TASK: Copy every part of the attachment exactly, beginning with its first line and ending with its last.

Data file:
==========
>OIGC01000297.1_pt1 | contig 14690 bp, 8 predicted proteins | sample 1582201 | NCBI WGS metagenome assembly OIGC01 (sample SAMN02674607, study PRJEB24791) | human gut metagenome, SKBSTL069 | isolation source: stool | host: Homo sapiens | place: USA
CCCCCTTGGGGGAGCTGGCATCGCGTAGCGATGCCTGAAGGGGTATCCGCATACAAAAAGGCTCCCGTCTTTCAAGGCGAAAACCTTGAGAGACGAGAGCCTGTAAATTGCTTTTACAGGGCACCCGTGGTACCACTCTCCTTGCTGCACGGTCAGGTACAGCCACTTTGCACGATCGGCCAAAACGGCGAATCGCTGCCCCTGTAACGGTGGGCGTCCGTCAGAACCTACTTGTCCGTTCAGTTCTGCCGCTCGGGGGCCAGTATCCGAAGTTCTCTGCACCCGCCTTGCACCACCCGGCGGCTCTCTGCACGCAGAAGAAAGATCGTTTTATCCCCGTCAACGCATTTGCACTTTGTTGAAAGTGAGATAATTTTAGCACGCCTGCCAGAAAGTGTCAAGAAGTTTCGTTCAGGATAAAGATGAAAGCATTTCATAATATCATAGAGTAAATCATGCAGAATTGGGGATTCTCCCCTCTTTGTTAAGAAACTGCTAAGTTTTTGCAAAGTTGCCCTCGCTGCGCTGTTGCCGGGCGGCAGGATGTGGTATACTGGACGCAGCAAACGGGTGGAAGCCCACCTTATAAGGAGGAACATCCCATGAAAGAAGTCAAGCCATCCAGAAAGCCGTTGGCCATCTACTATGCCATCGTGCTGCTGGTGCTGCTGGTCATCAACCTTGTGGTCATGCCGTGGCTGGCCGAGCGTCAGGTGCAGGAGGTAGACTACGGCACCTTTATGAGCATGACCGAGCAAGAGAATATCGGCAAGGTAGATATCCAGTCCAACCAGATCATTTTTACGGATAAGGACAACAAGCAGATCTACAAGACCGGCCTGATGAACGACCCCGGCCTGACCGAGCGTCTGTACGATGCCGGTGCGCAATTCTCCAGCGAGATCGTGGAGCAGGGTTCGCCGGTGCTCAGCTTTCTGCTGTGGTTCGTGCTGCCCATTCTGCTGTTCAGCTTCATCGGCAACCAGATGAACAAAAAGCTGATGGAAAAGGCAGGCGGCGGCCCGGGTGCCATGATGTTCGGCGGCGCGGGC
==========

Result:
>OIGC01000297.1_pt1 | contig 14690 bp, 8 predicted proteins | sample 1582201 | NCBI WGS metagenome assembly OIGC01 (sample SAMN02674607, study PRJEB24791) | human gut metagenome, SKBSTL069 | isolation source: stool | host: Homo sapiens | place: USA
CCCCCTTGGGGGAGCTGGCATCGCGTAGCGATGCCTGAAGGGGTATCCGCATACAAAAAGGCTCCCGTCTTTCAAGGCGAAAACCTTGAGAGACGAGAGCCTGTAAATTGCTTTTACAGGGCACCCGTGGTACCACTCTCCTTGCTGCACGGTCAGGTACAGCCACTTTGCACGATCGGCCAAAACGGCGAATCGCTGCCCCTGTAACGGTGGGCGTCCGTCAGAACCTACTTGTCCGTTCAGTTCTGCCGCTCGGGGGCCAGTATCCGAAGTTCTCTGCACCCGCCTTGCACCACCCGGCGGCTCTCTGCACGCAGAAGAAAGATCGTTTTATCCCCGTCAACGCATTTGCACTTTGTTGAAAGTGAGATAATTTTAGCACGCCTGCCAGAAAGTGTCAAGAAGTTTCGTTCAGGATAAAGATGAAAGCATTTCATAATATCATAGAGTAAATCATGCAGAATTGGGGATTCTCCCCTCTTTGTTAAGAAACTGCTAAGTTTTTGCAAAGTTGCCCTCGCTGCGCTGTTGCCGGGCGGCAGGATGTGGTATACTGGACGCAGCAAACGGGTGGAAGCCCACCTTATAAGGAGGAACATCCCATGAAAGAAGTCAAGCCATCCAGAAAGCCGTTGGCCATCTACTATGCCATCGTGCTGCTGGTGCTGCTGGTCATCAACCTTGTGGTCATGCCGTGGCTGGCCGAGCGTCAGGTGCAGGAGGTAGACTACGGCACCTTTATGAGCATGACCGAGCAAGAGAATATCGGCAAGGTAGATATCCAGTCCAACCAGATCATTTTTACGGATAAGGACAACAAGCAGATCTACAAGACCGGCCTGATGAACGACCCCGGCCTGACCGAGCGTCTGTACGATGCCGGTGCGCAATTCTCCAGCGAGATCGTGGAGCAGGGTTCGCCGGTGCTCAGCTTTCTGCTGTGGTTCGTGCTGCCCATTCTGCTGTTCAGCTTCATCGGCAACCAGATGAACAAAAAGCTGATGGAAAAGGCAGGCGGCGGCCCGGGTGCCATGATGTTCGGCGGCGCGGGC